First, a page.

@Override public String encrypt(String key, String plainText) throws Exception {
    Entity entity = Entity.create(key);
    byte[] bytes = crypto.encrypt(plainText.getBytes(), entity);
    return Base64.encodeToString(bytes, Base64.NO_WRAP);

The second step is encryption. The default encryption implementation in Hawk is in ConcealEncryption, and the encryption algorithm used is a Facebook encryption algorithm. First it is a byte array, and then it is encoded by Base64 to get the string data.

@Override public <T> String serialize(String cipherText, T originalGivenValue) {
    HawkUtils.checkNullOrEmpty("Cipher text", cipherText);
    HawkUtils.checkNull("Value", originalGivenValue);

    String keyClassName = "";
    String valueClassName = "";
    char dataType;
    if (List.class.isAssignableFrom(originalGivenValue.getClass())) {
      List<?> list = (List<?>) originalGivenValue;
      if (!list.isEmpty()) {
        keyClassName = list.get(0).getClass().getName();
      dataType = DataInfo.TYPE_LIST;
    } else if (Map.class.isAssignableFrom(originalGivenValue.getClass())) {
      dataType = DataInfo.TYPE_MAP;
      Map<?, ?> map = (Map) originalGivenValue;
      if (!map.isEmpty()) {
        for (Map.Entry<?, ?> entry : map.entrySet()) {
          keyClassName = entry.getKey().getClass().getName();
          valueClassName = entry.getValue().getClass().getName();
    } else if (Set.class.isAssignableFrom(originalGivenValue.getClass())) {
      Set<?> set = (Set<?>) originalGivenValue;
      if (!set.isEmpty()) {
        Iterator<?> iterator = set.iterator();
        if (iterator.hasNext()) {
          keyClassName = iterator.next().getClass().getName();
      dataType = DataInfo.TYPE_SET;
    } else {
      dataType = DataInfo.TYPE_OBJECT;
      keyClassName = originalGivenValue.getClass().getName();

    return keyClassName + INFO_DELIMITER +
        valueClassName + INFO_DELIMITER +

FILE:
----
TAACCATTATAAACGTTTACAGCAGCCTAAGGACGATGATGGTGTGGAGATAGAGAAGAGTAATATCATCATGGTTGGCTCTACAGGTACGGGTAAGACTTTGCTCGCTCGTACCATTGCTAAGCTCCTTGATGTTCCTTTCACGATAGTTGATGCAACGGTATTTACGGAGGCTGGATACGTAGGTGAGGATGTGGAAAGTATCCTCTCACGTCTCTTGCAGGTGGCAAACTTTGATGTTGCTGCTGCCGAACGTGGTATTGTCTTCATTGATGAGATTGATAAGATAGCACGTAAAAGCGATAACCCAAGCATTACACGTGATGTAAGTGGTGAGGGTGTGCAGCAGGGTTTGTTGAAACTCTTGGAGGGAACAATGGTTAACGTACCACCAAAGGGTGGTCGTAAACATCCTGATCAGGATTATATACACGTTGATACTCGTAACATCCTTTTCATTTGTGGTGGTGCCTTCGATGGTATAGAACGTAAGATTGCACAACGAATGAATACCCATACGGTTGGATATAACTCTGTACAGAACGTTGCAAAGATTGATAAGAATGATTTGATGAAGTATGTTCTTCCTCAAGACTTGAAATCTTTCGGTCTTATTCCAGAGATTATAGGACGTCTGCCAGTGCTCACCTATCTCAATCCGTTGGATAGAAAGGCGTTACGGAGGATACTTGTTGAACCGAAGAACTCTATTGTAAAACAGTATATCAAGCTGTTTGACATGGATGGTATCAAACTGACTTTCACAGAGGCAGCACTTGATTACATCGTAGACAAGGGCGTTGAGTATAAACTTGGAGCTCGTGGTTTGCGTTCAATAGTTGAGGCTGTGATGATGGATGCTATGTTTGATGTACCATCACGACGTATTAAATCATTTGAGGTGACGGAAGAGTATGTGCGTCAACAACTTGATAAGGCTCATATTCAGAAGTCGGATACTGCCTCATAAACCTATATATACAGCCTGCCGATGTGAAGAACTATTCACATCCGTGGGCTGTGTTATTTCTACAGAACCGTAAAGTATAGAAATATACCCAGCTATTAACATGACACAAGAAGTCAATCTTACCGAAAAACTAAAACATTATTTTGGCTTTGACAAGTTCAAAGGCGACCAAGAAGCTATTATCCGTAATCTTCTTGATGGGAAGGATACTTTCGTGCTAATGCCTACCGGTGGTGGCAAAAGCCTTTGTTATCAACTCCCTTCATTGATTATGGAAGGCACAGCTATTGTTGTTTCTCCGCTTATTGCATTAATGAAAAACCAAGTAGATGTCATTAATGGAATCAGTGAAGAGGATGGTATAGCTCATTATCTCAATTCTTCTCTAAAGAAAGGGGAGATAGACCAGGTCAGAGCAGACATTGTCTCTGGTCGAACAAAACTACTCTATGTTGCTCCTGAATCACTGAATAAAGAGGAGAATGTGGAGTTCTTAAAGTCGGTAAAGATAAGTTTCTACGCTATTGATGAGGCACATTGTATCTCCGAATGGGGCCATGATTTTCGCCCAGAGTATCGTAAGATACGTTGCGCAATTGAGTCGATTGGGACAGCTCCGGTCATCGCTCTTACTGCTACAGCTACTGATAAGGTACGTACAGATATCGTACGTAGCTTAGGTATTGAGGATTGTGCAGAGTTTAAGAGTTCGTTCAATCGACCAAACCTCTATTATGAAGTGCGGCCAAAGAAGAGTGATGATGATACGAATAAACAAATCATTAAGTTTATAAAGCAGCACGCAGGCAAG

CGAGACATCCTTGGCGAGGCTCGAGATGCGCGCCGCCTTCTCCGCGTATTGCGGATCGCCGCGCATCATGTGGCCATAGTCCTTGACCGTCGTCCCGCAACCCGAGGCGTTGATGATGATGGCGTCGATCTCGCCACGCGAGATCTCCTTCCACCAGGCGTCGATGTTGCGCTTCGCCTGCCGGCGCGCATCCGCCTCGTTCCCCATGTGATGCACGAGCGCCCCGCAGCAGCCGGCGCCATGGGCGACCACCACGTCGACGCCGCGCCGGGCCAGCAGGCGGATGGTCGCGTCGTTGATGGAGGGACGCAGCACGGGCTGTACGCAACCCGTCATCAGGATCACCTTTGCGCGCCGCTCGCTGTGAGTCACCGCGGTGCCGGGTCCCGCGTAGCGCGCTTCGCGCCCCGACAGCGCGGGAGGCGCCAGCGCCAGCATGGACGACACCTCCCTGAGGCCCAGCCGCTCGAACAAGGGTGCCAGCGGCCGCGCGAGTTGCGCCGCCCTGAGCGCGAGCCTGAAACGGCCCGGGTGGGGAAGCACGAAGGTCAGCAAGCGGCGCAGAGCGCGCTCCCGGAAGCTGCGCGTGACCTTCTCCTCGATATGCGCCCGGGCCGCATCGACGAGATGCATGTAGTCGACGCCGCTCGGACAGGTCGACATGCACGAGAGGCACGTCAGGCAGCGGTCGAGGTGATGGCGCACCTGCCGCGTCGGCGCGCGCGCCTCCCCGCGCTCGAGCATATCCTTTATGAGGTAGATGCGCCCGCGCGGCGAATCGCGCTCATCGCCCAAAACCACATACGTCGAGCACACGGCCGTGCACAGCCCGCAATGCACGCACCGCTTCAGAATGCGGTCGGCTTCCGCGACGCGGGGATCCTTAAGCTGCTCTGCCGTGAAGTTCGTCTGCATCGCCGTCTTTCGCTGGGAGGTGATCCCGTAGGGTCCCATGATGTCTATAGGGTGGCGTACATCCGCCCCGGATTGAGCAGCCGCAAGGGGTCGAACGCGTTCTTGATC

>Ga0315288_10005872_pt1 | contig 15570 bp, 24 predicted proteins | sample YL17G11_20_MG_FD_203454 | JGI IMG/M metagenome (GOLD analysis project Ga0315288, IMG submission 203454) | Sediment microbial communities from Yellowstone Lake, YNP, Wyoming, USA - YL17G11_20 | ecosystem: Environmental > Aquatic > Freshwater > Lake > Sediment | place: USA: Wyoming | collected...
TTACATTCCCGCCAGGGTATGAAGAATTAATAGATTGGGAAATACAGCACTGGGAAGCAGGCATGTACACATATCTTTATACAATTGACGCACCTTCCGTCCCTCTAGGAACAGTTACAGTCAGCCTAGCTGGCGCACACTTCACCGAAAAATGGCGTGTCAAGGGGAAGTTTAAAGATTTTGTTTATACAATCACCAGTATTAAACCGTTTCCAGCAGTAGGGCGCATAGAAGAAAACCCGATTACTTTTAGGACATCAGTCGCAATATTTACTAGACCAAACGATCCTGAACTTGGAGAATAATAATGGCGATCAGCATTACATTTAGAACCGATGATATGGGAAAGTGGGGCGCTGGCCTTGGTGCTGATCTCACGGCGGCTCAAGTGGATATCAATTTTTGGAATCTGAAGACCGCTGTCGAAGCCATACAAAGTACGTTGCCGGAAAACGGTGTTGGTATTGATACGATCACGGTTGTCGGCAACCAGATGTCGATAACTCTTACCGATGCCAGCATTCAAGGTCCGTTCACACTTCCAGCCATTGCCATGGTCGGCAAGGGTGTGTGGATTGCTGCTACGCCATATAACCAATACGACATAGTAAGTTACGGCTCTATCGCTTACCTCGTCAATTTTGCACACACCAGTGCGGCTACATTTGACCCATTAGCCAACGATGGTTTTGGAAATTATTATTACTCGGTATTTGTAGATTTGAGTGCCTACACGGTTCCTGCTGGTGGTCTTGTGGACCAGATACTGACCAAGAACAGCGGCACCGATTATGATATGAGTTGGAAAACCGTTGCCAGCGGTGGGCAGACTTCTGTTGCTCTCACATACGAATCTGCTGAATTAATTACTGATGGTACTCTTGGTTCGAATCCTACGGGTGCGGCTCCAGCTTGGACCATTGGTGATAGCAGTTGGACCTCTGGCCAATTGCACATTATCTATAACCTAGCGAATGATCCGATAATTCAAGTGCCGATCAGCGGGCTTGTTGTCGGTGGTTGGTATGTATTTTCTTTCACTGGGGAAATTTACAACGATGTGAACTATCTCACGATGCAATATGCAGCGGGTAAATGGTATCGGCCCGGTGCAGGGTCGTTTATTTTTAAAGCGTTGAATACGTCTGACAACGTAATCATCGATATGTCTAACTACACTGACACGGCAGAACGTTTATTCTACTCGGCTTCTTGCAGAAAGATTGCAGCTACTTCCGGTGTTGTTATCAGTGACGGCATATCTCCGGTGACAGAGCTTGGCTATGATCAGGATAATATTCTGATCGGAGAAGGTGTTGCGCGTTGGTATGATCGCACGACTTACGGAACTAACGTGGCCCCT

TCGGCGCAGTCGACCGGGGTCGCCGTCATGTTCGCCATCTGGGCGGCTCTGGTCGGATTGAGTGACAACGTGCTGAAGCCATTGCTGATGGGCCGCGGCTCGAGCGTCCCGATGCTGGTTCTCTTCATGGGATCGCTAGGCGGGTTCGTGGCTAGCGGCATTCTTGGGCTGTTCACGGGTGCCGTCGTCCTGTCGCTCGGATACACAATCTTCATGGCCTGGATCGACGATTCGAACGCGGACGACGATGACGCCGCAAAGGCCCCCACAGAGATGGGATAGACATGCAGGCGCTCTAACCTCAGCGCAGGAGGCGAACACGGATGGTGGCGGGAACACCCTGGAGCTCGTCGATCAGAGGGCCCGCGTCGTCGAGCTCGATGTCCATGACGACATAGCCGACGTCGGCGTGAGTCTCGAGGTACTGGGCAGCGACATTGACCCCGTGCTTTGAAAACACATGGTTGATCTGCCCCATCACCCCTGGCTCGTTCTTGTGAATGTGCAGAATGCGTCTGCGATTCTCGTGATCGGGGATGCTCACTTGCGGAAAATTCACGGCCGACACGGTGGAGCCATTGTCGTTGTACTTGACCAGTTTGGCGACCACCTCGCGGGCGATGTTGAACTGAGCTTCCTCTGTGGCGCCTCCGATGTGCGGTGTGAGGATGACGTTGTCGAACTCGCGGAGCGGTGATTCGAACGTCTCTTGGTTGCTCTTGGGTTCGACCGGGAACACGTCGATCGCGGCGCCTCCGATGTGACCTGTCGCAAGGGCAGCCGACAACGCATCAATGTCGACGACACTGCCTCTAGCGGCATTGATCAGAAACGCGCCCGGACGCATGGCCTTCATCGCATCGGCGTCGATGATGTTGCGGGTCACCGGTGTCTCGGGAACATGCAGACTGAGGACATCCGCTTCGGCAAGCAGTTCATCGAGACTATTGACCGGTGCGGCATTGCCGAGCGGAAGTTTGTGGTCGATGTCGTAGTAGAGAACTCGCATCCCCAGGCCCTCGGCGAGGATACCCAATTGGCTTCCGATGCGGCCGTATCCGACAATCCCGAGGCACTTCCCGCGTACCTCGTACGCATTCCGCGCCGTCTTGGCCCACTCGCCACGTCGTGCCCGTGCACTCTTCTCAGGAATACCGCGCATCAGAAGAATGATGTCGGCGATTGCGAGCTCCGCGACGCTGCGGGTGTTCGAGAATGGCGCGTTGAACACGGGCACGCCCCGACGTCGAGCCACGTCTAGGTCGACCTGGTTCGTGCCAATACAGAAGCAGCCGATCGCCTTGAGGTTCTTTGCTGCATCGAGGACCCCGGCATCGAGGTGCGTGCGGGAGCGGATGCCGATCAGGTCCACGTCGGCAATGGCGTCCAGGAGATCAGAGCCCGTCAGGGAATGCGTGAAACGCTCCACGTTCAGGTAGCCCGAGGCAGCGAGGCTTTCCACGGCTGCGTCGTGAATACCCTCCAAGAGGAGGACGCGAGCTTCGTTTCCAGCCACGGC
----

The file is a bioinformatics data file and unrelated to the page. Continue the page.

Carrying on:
dataType + NEW_VERSION + DELIMITER +

The third step is serialization. The default implementation of serialization is HawkSerializer
Class, using reflection to get the data type of the original data. Is it a List, map, set or Object that stores different data according to different types? Returns the value of the string type, which is the type of the original key, the type of the original data, the combination of the data type and ciphertext, so that it can be stored.

  @Override public <T> boolean put(String key, T value) {
    HawkUtils.checkNull("key", key);
    return getEditor().putString(key, String.valueOf(value)).commit();

Finally, storage. The default storage implementation given by Hawk is Shared Preference Storage. As you can see from the class name, Shared Preferences is actually used to store data. I won't say much here. Shared Preferences, after all, is easy to use.
The source code for storing data put is analyzed here. To sum up, it is actually the beginning of the picture display. The data is converted into strings, encrypted, serialized and stored in four steps. Getting the data get is the reverse of the put process. There's nothing to say. As for the other methods, delete(),deleteAll(),contains(),count() are actually dealing with Shared Preferences.
Well, the source code stored in Hawk is very clear. In the analysis, we also mentioned that some implementations are default implementations already given. In fact, we can also define the interface implementations of the response according to the requirements.

  .setEncryption(new NoEncryption())
  .setLogInterceptor(new MyLogInterceptor())
  .setConverter(new MyConverter())
  .setParser(new MyParser())
  .setStorage(new MyStorage())

In fact, some API s are given in HawkBuilder for developers to define themselves. This is all set up in HawkBuilder.

public HawkBuilder setStorage(Storage storage) {
    this.cryptoStorage = storage;
    return this;

  public HawkBuilder setParser(Parser parser) {
    this.parser = parser;
    return this;

  public HawkBuilder setSerializer(Serializer serializer) {
    this.serializer = serializer;
    return this;

  public HawkBuilder setLogInterceptor(LogInterceptor logInterceptor) {
    this.logInterceptor = logInterceptor;
    return this;

  public HawkBuilder setConverter(Converter converter) {
    this.converter = converter;
    return this;

  public HawkBuilder setEncryption(Encryption encryption) {
    this.encryption = encryption;
    return this;

As Hawk introduced, it's simple and safe. Source code design is also very simple and clear. But someone might have said that. It's really very simple. I can design it, too. There must be something good about Android's design. After all, the 2.3k star on github and its value. Simple to use, clear source ideas, code profiles, in short, a good lightweight storage framework.
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Topics: Android github